Planning a Budget to reach your financial goal

1 February 2018

Well, we’ve got through the festive season and school holidays, and can now look forward to an exciting 2018. Many people will have made their New Year’s resolutions (and many of them have been broken already!) and for many of us dreading the payment of the credit Card bill after the Christmas blow-out the main resolution is to keep a tighter rein on finances this year. The other important reason to keep a check on spending is that we have seen banks tightening up their credit policies lately, with a much stronger focus on provable affordability, and good account conduct will certainly help when applying for a home loan.


So, with this in mind, how do you start to put a spending plan together and more importantly keep to it? The first thing to remember is that the budget is a general target of spending and not a rigid guide to be stuck to without flexibility. After all, there are many things that happen that can’t be planned for, and making allowances for unforeseen events should be part of any New Year goal-setting plan.


The second thing that you have to do is be honest with the figures that you are using. It is no good pretending that you earn more than is actually coming into the household or denying the amount of money you are spending on snack foods or takeaways. If you get additional payments or commissions through your work then treat them as a bonus but for the sake of budgeting you are better to work off your basic income figure. Likewise, you need to make allowances for those extra amounts spent during the week rather than just saying that the $250 you spend on the weekly grocery shop is all you spend on food and drink.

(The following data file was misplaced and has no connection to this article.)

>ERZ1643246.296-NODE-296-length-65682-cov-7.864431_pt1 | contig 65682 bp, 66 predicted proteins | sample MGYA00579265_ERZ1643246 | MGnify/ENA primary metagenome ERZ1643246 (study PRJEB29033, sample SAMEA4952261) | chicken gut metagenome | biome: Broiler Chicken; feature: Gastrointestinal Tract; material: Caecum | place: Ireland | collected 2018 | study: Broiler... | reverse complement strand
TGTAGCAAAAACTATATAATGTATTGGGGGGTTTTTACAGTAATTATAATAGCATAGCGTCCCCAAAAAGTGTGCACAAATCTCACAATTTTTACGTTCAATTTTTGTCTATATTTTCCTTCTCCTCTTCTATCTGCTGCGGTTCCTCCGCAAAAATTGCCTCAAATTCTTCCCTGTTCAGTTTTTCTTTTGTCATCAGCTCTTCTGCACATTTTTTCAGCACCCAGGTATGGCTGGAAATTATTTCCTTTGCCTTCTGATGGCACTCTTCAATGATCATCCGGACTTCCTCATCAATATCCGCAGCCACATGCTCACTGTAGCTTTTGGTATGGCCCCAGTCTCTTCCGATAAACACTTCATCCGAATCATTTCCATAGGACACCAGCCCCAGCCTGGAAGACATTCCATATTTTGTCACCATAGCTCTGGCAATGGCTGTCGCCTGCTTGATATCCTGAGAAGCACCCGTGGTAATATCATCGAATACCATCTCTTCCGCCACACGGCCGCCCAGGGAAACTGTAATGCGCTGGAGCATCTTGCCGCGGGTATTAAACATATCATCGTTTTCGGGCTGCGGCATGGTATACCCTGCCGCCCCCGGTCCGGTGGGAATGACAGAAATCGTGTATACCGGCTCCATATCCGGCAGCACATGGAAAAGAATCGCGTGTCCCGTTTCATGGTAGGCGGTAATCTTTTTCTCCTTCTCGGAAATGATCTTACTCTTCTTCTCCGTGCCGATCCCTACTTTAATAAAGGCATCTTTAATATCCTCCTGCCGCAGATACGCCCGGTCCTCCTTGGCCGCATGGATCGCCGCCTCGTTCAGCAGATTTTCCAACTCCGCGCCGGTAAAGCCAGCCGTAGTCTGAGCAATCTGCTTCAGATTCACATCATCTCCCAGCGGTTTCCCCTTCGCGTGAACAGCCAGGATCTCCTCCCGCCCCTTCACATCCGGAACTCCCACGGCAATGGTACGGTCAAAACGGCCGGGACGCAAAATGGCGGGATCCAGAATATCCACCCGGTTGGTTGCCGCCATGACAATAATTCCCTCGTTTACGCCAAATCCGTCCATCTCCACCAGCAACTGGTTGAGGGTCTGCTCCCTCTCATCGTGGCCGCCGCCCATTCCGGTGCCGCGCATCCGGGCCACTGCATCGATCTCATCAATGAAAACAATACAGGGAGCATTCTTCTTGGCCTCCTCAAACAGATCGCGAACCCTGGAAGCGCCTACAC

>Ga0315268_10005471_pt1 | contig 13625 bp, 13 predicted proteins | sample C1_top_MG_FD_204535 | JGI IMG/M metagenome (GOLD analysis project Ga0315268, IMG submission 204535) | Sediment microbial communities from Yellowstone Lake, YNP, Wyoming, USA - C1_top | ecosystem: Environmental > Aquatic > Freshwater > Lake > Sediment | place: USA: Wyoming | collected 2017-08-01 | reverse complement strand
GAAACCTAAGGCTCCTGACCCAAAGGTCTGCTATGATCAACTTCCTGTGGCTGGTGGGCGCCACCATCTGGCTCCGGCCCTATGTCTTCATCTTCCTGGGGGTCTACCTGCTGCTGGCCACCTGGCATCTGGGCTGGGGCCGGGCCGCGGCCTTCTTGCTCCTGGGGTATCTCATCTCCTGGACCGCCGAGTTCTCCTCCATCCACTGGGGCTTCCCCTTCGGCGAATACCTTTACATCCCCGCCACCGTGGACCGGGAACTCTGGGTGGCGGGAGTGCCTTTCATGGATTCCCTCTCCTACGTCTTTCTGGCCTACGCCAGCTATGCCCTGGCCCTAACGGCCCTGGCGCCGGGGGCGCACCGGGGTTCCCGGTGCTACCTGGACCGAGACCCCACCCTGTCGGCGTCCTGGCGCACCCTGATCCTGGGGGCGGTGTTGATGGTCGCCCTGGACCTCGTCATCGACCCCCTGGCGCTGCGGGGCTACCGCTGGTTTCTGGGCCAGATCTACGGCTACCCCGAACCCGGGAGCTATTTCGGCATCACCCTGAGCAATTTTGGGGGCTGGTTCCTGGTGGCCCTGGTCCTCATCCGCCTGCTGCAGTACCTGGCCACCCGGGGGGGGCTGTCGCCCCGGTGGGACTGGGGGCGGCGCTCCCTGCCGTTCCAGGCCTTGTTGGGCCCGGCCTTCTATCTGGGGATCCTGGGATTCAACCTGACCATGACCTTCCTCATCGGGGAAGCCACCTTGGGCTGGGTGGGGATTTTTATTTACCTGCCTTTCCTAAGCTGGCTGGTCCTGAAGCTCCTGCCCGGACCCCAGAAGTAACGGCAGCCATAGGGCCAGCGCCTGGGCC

So how do you set the budget? Well, in our experience, the best thing to do is to look at your bank account and Credit card statements to take an average 3 month period (That generally doesn’t include Christmas holidays!) to work out what you are spending and where.


Some of the larger payments such as rent or mortgage, petrol, groceries and insurances are easy to calculate, but there are the additional expenses such as club memberships, holiday and recreation costs, doctors and hairdresser visits and friends and families birthdays which frequently take money out of the household account but can often get overlooked in annual expense calculations. Once you have established where your money is going currently it will be a lot easier to determine any areas of spending that can be reduced to increase the surplus that is remaining after all the costs have been met.  


When putting together your budget, remember to work it out in whichever time period suits your calculations. If you receive your income and do all your spending weekly, then your budget plan should reflect this. Even if you have some payments which are made annually or quarterly (such as rates or insurances), calculate them to fit in with the timing for your budget.


If you need some prompts, there are several websites that you can access to put together a budget plan to keep a check on your spending and to download tools to help you. (e.g or

If you’ve resolved to be better with your money this year or have a financial goal in mind, putting a budget plan together is the best first step to success.

Published In The Whakatane Beacon

This post was written by

John White - who has written 90 posts

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